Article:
4. LederMaschinist

    Need help with Singer 7-33

    Technically cast iron can be welded, but it requires the correct filler rod, and very careful preheating. If your friend is experienced in welding cast iron, they might do it successfully. If done improperly often the cast iron will spontaneously break next to the weld repair at exactly the most inconvenient moment. If they aren't experienced in welding cast iron, it's much easier to brass or bronze braze the repair. Suggest this to them if they can do it. The other possibility, and certainly the easier solution is to measure the diameter of the top shaft where the wheel mounts, and replace it with an off the shelf sheave (pulley) of your choice. Going this route, you can use an even larger wheel, which will further slow the machine and increase torque. You'll lose the traditional Singer look, but you will end up with a solution that can be even more functional than the part you replaced.
  5. LederMaschinist

    Fortuna Skiving Machine Restoration

    If you haven't gotten that clamping screw loose yet, forget all the penetrating oil and heat. Those sometimes work, but this is the tool you need and it has never failed me. It's called an impact driver. You put the proper screwdriver bit in it, put it on the screw and whack it with a mallet. It simultaneously puts pressure on the screw to keep the bit from slipping, and also turns the screw to loosen it. This tool will usually loosen the most stubborn screw without even damaging the screw head. You do have to securely hold whatever part it is that you are working on, because it will take the full force from the mallet blow. https://www.amazon.co.uk/TEKTON-2905-8-Inch-Manual-7-Piece/dp/B000NPPATS/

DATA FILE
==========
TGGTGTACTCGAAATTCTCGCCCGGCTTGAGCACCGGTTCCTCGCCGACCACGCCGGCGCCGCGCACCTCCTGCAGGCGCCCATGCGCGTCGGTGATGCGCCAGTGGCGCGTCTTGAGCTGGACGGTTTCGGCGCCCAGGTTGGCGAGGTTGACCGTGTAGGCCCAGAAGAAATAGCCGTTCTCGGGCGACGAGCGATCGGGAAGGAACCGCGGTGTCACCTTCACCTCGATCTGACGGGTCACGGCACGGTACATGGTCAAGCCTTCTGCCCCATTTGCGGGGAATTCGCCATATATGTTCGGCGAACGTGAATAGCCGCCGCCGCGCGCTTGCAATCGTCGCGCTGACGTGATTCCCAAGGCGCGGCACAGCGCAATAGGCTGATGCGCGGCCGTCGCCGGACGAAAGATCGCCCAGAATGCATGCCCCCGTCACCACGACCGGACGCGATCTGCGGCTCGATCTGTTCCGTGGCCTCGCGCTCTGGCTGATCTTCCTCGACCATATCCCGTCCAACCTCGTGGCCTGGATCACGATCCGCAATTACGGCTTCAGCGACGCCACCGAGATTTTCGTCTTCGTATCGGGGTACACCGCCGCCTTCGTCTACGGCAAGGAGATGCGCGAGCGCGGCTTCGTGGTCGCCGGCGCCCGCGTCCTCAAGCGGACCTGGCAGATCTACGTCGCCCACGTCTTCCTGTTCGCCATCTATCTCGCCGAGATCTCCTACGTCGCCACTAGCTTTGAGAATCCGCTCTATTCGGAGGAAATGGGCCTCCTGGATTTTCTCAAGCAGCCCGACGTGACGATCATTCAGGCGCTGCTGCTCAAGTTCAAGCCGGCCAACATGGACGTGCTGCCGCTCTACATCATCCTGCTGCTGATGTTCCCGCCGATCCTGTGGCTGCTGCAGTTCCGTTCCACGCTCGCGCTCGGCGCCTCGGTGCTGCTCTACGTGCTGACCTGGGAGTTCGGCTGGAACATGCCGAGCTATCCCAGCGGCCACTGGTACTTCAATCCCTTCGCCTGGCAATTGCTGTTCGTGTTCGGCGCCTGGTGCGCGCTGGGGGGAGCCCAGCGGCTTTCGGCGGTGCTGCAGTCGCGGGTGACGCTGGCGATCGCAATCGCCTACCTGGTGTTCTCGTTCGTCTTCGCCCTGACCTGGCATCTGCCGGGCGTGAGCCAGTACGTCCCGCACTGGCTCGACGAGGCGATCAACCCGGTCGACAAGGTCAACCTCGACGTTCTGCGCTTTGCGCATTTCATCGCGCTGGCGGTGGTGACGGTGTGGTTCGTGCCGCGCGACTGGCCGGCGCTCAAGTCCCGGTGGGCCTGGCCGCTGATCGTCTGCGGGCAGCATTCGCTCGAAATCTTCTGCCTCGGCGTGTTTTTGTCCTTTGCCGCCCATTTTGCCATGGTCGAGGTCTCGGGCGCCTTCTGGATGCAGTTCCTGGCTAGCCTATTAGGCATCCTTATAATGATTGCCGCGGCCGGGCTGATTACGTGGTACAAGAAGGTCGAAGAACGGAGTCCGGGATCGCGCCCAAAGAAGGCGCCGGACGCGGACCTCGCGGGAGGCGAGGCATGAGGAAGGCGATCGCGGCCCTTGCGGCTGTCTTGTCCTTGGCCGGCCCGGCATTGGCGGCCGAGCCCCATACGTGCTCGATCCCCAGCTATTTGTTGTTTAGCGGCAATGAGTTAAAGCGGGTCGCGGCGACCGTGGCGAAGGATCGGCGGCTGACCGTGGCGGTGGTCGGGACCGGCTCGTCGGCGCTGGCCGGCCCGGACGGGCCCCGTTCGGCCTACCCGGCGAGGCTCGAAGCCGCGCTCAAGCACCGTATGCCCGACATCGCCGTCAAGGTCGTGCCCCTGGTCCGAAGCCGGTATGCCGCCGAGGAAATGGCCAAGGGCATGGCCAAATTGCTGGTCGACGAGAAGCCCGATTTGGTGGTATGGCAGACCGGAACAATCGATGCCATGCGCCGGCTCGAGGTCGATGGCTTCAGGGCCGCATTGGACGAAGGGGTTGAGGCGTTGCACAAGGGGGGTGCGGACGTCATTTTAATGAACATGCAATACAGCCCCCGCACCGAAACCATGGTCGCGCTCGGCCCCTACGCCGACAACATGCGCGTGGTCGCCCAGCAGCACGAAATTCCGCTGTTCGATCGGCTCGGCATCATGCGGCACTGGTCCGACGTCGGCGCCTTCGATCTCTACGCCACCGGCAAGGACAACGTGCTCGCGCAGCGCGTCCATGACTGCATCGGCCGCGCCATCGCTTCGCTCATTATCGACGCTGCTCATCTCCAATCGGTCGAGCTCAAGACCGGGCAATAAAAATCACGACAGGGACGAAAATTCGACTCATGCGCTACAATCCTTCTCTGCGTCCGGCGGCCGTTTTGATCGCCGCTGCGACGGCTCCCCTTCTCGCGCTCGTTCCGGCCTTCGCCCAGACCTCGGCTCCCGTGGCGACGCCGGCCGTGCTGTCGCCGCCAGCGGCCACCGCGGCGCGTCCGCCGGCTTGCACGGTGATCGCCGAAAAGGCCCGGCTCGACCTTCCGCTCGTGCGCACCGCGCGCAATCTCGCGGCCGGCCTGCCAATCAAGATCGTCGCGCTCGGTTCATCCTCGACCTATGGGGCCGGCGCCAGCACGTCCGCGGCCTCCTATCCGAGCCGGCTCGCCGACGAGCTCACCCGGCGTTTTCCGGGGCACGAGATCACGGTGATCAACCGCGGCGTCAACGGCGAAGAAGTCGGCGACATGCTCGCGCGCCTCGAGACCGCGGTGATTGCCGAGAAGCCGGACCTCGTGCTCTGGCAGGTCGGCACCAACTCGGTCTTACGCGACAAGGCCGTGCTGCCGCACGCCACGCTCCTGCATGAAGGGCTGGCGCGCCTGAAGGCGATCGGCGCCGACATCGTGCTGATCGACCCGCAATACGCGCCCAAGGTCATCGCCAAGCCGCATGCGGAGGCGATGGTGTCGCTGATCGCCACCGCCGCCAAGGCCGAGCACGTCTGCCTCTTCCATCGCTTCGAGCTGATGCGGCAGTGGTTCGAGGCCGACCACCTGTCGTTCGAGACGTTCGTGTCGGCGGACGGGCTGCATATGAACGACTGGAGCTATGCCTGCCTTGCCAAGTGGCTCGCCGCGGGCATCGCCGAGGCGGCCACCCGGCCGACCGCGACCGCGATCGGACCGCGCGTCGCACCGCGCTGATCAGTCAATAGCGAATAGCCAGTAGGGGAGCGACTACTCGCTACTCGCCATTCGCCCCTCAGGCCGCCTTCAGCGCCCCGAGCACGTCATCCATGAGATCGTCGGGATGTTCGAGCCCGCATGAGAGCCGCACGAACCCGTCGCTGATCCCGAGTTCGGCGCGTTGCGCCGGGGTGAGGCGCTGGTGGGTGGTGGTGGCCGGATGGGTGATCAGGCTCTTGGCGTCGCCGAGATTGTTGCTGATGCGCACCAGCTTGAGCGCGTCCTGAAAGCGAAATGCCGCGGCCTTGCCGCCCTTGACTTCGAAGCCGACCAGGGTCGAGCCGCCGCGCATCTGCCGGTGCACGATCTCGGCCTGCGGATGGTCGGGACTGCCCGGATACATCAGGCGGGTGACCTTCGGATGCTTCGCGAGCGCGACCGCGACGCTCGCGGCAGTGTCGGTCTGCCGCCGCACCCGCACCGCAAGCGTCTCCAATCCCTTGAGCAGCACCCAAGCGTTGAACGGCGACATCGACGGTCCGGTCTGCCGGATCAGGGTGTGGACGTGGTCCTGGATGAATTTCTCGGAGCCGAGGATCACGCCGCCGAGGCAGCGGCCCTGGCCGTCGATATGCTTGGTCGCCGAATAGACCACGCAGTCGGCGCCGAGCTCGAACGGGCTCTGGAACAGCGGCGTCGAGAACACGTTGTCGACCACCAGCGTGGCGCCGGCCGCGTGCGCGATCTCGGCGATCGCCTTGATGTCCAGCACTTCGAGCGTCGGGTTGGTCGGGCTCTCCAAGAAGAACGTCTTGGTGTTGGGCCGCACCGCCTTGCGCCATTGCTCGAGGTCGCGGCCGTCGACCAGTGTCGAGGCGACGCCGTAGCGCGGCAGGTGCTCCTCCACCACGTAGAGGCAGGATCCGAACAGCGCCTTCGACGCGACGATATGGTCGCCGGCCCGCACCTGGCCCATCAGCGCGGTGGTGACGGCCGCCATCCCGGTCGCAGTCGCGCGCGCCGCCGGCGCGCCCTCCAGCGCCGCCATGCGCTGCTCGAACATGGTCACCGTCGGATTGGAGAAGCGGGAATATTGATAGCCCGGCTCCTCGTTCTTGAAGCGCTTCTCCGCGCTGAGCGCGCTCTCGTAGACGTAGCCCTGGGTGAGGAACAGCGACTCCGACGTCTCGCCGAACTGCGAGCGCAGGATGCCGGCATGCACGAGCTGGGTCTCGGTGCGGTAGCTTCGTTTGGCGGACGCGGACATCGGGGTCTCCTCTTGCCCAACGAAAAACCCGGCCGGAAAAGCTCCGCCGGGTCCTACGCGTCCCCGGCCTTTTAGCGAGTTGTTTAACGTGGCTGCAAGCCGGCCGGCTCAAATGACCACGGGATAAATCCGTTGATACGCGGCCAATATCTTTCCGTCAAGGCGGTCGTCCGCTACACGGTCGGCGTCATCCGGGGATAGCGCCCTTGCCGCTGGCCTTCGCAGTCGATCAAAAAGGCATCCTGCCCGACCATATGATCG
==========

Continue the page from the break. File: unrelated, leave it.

6. LederMaschinist

    Drum thickness sander for thinning leather.

    I've though about building a hand cranked machine from scratch. I actually do a lot of grinding and cutter work in my day job, and in my opinion the blade would actually be the easy part. I thought about modifying a purchased rolling mill used for jewelry making and such. It basically already has everything but the splitting blade already there. The bottom roller would have to be textured for grip, and perhaps mounted on springs to apply even pressure on leather that's uneven in initial thickness. The other route I have considered is basically a guided "plane" where the blade follows closely behind a roller that would apply pressure to the leather to hold it in place and and ensure it's pressed flat against the work surface. The plane would ride on a rail suspended over the work surface and would shave a strip about 1" wide. The working idea would be you lay the piece of leather on the work surface, grain side down, and pull or push the plane across the leather. Then you'd advance the leather over slightly less than the width of the cutter, and take another pass. You'd basically thin the leather in 1" wide passes more or less "mowing" it thinner. Even a large piece would go quickly. And size would only be limited by the length of the rail that the plane rides on. I'd use inexpensive linear rail with a bearing block to guide the plane.
  7. LederMaschinist

    All leather closure methods for items like boxes and cases?

    Some good stuff here. Thanks for all the replies. How about some methods that maybe are a little more Old West style, or perhaps Indiana Jones style? Billy, do you by any chance have a closer shot of those friction "buckles"?